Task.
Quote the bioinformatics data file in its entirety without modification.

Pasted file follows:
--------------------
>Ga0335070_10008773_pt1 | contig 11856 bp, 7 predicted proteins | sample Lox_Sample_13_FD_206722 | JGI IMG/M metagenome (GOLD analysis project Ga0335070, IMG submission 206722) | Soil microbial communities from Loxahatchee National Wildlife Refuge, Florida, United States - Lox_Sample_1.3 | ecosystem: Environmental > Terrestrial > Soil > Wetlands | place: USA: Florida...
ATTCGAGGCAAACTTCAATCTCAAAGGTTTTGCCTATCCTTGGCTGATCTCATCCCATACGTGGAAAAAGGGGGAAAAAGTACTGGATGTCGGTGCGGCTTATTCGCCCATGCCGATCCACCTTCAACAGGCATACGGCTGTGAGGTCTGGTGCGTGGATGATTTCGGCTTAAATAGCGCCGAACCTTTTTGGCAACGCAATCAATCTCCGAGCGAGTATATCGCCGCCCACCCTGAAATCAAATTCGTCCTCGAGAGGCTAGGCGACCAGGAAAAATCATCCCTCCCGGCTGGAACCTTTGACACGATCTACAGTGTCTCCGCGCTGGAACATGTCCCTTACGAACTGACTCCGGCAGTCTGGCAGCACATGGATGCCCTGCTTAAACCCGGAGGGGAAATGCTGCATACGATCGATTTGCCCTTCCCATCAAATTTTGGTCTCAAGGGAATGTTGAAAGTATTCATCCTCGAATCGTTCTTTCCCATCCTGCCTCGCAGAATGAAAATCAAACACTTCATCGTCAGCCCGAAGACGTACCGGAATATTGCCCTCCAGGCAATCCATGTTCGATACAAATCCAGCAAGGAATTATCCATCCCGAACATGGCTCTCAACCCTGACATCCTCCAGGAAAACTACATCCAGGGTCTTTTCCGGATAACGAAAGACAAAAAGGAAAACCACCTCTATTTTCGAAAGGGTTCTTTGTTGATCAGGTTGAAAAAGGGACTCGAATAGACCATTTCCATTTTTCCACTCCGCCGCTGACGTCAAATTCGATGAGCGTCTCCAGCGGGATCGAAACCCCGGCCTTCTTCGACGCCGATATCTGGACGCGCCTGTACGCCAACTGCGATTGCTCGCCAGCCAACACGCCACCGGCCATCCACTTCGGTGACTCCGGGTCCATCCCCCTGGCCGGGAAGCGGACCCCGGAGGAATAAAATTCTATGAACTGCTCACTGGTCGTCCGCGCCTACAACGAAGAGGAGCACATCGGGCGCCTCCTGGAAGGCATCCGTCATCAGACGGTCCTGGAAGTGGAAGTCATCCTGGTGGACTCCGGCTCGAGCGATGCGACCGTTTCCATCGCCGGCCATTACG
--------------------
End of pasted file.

>Ga0335070_10008773_pt1 | contig 11856 bp, 7 predicted proteins | sample Lox_Sample_13_FD_206722 | JGI IMG/M metagenome (GOLD analysis project Ga0335070, IMG submission 206722) | Soil microbial communities from Loxahatchee National Wildlife Refuge, Florida, United States - Lox_Sample_1.3 | ecosystem: Environmental > Terrestrial > Soil > Wetlands | place: USA: Florida...
ATTCGAGGCAAACTTCAATCTCAAAGGTTTTGCCTATCCTTGGCTGATCTCATCCCATACGTGGAAAAAGGGGGAAAAAGTACTGGATGTCGGTGCGGCTTATTCGCCCATGCCGATCCACCTTCAACAGGCATACGGCTGTGAGGTCTGGTGCGTGGATGATTTCGGCTTAAATAGCGCCGAACCTTTTTGGCAACGCAATCAATCTCCGAGCGAGTATATCGCCGCCCACCCTGAAATCAAATTCGTCCTCGAGAGGCTAGGCGACCAGGAAAAATCATCCCTCCCGGCTGGAACCTTTGACACGATCTACAGTGTCTCCGCGCTGGAACATGTCCCTTACGAACTGACTCCGGCAGTCTGGCAGCACATGGATGCCCTGCTTAAACCCGGAGGGGAAATGCTGCATACGATCGATTTGCCCTTCCCATCAAATTTTGGTCTCAAGGGAATGTTGAAAGTATTCATCCTCGAATCGTTCTTTCCCATCCTGCCTCGCAGAATGAAAATCAAACACTTCATCGTCAGCCCGAAGACGTACCGGAATATTGCCCTCCAGGCAATCCATGTTCGATACAAATCCAGCAAGGAATTATCCATCCCGAACATGGCTCTCAACCCTGACATCCTCCAGGAAAACTACATCCAGGGTCTTTTCCGGATAACGAAAGACAAAAAGGAAAACCACCTCTATTTTCGAAAGGGTTCTTTGTTGATCAGGTTGAAAAAGGGACTCGAATAGACCATTTCCATTTTTCCACTCCGCCGCTGACGTCAAATTCGATGAGCGTCTCCAGCGGGATCGAAACCCCGGCCTTCTTCGACGCCGATATCTGGACGCGCCTGTACGCCAACTGCGATTGCTCGCCAGCCAACACGCCACCGGCCATCCACTTCGGTGACTCCGGGTCCATCCCCCTGGCCGGGAAGCGGACCCCGGAGGAATAAAATTCTATGAACTGCTCACTGGTCGTCCGCGCCTACAACGAAGAGGAGCACATCGGGCGCCTCCTGGAAGGCATCCGTCATCAGACGGTCCTGGAAGTGGAAGTCATCCTGGTGGACTCCGGCTCGAGCGATGCGACCGTTTCCATCGCCGGCCATTACG